“It’s really been analyzed, scrutinized and frankly, you wouldn’t have three levels of government putting up this kind of money if they didn’t have the confidence that we could deliver on this,” Waterfront President and CEO Will Fleissig told CBC Radio’s Metro Morning this week.
The island doesn’t exist now, but it will form when Waterfront reworks the mouth of the Don River, allowing it to flow into both the Keating Channel and a new river valley. New wetlands will also be incorporated into the design for the area.
“If we weren’t absolutely positive that this solution would be able to withstand the impact of a 100-year flood, then we wouldn’t be here,” said Andrew Hilton, Waterfront’s director of communications.
“We are 100 per cent confident.”
All that’s left is to build it.
Last Wednesday, Prime Minister Justin Trudeau, Premier Kathleen Wynne and Mayor John Tory took a water taxi to the Port Lands to announce $ 1.25 billion worth of funding over a seven-year span, money that’s expected to make the Port Lands development a reality.
The goal is to unlock one of the largest pieces of land in the city — one that’s currently used for industrial purposes (although there are also some nightclubs, a massive Asian grocery story and an axe-throwing place).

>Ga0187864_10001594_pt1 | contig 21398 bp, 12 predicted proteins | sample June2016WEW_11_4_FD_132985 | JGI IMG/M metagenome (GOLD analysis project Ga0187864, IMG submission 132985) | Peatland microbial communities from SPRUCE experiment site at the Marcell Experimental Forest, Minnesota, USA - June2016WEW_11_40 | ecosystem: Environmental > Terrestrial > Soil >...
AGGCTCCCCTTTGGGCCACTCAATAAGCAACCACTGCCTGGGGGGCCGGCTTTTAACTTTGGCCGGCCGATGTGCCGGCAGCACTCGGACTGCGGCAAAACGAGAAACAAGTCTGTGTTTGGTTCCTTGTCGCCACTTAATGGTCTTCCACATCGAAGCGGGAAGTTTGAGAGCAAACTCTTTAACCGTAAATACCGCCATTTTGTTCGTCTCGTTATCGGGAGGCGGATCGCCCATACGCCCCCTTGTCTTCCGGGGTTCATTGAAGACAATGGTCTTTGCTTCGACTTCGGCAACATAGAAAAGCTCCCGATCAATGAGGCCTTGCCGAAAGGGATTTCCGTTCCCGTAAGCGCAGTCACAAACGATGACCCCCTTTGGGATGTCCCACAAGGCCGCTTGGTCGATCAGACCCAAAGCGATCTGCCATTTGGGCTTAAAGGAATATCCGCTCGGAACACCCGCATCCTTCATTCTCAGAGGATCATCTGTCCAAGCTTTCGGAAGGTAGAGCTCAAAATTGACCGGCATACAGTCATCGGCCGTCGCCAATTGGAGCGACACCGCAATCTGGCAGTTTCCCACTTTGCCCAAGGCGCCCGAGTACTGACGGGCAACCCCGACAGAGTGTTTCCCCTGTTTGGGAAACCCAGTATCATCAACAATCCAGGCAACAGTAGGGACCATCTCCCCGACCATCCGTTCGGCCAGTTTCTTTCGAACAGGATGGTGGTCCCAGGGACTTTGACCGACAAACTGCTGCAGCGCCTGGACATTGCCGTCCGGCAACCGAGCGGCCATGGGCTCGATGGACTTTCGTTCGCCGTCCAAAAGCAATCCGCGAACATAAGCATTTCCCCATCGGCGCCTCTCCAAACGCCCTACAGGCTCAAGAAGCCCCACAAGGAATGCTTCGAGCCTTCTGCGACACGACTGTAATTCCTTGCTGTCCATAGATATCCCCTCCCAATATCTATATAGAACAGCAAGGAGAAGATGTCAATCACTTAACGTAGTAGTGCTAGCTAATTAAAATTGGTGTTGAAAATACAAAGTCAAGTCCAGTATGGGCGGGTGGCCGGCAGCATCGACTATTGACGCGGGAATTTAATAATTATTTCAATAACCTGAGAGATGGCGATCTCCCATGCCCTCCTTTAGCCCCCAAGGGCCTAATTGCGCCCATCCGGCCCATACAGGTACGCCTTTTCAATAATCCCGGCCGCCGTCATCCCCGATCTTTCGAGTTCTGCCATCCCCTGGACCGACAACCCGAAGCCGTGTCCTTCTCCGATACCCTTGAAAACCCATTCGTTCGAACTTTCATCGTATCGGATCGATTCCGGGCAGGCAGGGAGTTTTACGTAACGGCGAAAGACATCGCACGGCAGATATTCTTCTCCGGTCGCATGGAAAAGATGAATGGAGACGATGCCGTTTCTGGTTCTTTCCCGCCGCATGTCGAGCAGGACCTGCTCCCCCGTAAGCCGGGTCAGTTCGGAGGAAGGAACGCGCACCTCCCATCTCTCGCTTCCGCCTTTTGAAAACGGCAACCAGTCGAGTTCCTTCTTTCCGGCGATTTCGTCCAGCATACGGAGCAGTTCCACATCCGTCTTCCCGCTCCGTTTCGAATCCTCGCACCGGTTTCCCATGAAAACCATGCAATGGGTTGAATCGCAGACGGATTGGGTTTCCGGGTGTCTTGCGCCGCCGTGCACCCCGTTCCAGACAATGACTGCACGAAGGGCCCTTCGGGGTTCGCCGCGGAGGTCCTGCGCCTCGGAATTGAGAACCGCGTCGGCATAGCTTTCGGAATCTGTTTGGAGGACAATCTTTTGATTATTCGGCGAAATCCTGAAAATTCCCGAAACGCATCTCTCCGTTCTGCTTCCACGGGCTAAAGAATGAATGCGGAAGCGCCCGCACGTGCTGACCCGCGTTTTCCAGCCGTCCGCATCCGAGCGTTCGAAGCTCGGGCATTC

“It’s basically the junkyard of the city,” said Joe Berridge, a planner with Urban Strategies who is working on the design for Villiers Island and has been a part of similar projects in other cities around the world.
Berridge’s vision for the area, part of which is set to go to city council this summer, includes a trail that will run from the core to Cherry Beach for those visiting the area, as well as amenities for those who will eventually call the area home.
It could, he said, also feature signature buildings or parks to make the Port Lands a prime destination.
Waterfront Toronto will focus on preparing the land, but private developers will be the ones putting up buildings.
“It’s critical that we do affordable housing here. We can’t just do more condos,” said Fleissig.